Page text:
When we found these tiny blobs we thought that it must be a fungus. But research back at home showed that in fact it's a slime-mould. Amazingly, it's commonly called Wolf's Milk (Lycogala terrestre) which immediately made us wonder how long ago there were wolves wandering in Rockingham Forest. It was growing in the hollow part of the trunk of the Cathedral Tree.
These are White Webcaps, Leucocortinarius bulbiger, and are really rare fungi. It seems there are only 28 previous UK records, most of them in the Cairngorms of Scotland. Tony Vials found them in one of the conifer plantations in each of the last three years but has only just managed to confidently identify them. We took a spore print and found that it had white spores, a key feature to help in its identification.
Yes, a fish in the wood! This is a young Bullhead, Cottus gobio, recorded while monitoring water quality in the Fineshade Brook. It is the second fish species to be recorded there - a Stone Loach was also found in 2018.
This fungus is the well-named Slimy Spike, or Gomphidius glutinosus. The species is rare in the south of the UK and there are very few records in the East Midlands. It fruits at the base of trees in conifer-dominated woodland and that is where several were found by Tony Vials on 7 September 2020.
This Lesser Stag Beetle was recorded on 12 August 2020 when, along with 111 moths and various other beetles and bugs, it was attracted to a moth trap set overnight at Top Lodge. The beetle is widespread but local in the southern half of Britain.
A White-legged Damselfly recorded by Jamie Wildman on 26th May. Also seen then was the Hairy Dragonfly (another FFF) and several of the locally rare Scarce Chasers. These are scarce in Britain and consequently listed under category 3 in the British Red Data Book on Insects.
Skullcap is a water-loving plant and it was found growing in the Fineshade Brook near the Abbey. You can see it from the bridge that takes the Jurassic Way long-distance path over the stream.
This tiny moth is the Liquorice Piercer, (Grapholita compositella) found by Jamie Wildman and Susannah O'Riordan on 2nd June. It is classed as rare and is a UK BAP Priority Species. For three years Susannah had been looking out for this species on Fineshade's Wild Liquorice plants. Persistence rewarded!
Night flying moths have ben very well recorded in Fineshade but some day-time flyers have previously been missed. This is the fairly common but exquisite Green Longhorn (Adela reaumurella). There were swarms of them, flaunting their long white antennae on 1st May Barrie Galpin thought they were flies but was soon corrected by fly recorder John Showers.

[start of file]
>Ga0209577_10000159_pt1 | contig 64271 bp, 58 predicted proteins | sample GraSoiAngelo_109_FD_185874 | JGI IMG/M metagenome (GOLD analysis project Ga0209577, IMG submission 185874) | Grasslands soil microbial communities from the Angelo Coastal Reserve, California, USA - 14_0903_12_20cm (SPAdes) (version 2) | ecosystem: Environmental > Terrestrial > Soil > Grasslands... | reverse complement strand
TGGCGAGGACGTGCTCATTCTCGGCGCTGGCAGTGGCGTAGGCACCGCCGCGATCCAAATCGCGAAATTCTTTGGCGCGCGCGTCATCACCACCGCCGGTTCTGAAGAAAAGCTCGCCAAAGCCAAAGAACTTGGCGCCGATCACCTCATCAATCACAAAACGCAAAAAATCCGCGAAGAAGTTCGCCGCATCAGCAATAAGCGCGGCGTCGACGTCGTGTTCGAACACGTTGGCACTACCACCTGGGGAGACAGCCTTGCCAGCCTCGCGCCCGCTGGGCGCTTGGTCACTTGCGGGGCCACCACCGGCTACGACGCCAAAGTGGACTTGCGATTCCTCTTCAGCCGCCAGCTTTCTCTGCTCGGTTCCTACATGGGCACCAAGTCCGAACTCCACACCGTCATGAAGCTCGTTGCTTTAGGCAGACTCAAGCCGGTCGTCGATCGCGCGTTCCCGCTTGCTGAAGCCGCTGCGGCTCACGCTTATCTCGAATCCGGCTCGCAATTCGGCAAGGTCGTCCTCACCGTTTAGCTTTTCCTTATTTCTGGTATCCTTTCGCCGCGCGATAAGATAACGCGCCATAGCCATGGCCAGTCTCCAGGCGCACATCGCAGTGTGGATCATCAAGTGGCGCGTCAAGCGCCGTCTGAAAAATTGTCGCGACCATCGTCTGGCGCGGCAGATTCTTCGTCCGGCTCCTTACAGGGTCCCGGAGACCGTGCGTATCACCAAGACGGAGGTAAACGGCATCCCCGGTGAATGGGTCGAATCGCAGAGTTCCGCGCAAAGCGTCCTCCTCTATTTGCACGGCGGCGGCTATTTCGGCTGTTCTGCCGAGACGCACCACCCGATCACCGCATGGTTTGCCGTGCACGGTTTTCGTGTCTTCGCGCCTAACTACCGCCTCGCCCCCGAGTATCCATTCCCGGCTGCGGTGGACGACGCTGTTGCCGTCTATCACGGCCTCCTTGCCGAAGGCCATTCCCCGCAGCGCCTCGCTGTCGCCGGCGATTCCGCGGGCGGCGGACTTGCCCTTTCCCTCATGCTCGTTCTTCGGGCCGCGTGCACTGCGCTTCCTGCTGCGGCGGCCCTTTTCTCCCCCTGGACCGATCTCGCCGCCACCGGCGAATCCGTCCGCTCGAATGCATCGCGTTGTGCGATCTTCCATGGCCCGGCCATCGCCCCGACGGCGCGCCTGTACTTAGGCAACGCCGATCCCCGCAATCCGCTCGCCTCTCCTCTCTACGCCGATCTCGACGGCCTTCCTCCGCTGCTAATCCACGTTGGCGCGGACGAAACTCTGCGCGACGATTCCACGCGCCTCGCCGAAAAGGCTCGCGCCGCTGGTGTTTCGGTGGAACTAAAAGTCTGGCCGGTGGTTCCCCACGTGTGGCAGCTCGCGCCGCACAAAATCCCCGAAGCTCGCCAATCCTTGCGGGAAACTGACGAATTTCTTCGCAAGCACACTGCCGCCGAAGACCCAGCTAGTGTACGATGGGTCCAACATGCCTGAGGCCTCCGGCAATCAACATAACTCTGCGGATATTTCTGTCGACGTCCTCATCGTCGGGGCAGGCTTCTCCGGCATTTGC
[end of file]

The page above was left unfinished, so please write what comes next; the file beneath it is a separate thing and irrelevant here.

Many of these black bees were found visiting Comfrey flowers outside Top Lodge on 9th May. It needed the help of bee recorder Ryan Clarke to identify them: they were not bumblebees but Hairy-Footed Flower Bees, Anthphora plumipes. They often nest in the soft mortar and exposed cob of old walls - plenty of that in the vicinity
This is the ichneumon wasp, Ophion scutellaris. Relatively easy to identify, it came to a moth trap on 5 April. There are only a scattering of records of this species across the UK. Ichneumon wasps are all parasitoids and most lay their eggs inside the caterpillars of butterflies and moths.
Another visitor to the moth trap on the 8 April was this caddisfly which has been confirmed as Stenophylax permistus. The species is widespread and fairly frequently recorded in Britain, but not here before.
Another fairly common species but nonetheless a FFF was found on 2nd May feeding on Wintercress near one of the ponds. This is the Crucifer Shieldbug, Eurydema oleracea. It is described as infrequent but well distributed in southern and central England. It comes in two separate forms, some with red spots and some with white.
For years we've enjoyed the sight of white violets on the green at Top Lodge in early spring. But only this year have we looked at them carefully enough to realise that these are not simply a white form of the common Dog Violet but are in fact Sweet Violets, Viola odorata. Sweet violets are scented and apparently are becoming less common though still widespread. So another new flower record for Fineshade.
In May, as the Meadowsweet leaves began to grow in Fineshade, we became aware that some had these bright orange swellings. We'd seen these galls in previous years but never researched what causes it before. It turns out to be Meadowsweet Rust Fungus, Triphragmium ulmariae and is common and widespread wherever Meadowsweet grows in England
This common fungus is Purplepore Bracket, Trichaptum abietinum, and it very surprising that it had not been recorded previously . It typically grows on dead conifers, as here in Fineshade. Recorded in early April.
Another plant-specific fungus was found in early April. Many emerging leaves of the Lords and Ladies plant had black spots on them. We may easily be wrong but this could be Melanustilospora ari. It seems to be very rarely recorded indeed across the country. (Only 53 records on the NBN Atlas, none in this part of the country).
We are still awaiting confirmation of this ID.
Yet another common fungus that only seems to grow on one type of plant, this we think is the well-named Spring Hazelcup, Encoelia furfuracea. This was found in late February in Long Spinney, at the Duddington end of Fineshade Wood
This is in fact a slime mould rather than a fungus as we first thought. It turns out to be Enteridium lycoperdon, with the appropriate common name of False Puffball. It was growing on deadwood beside one the cycle tracks in early April.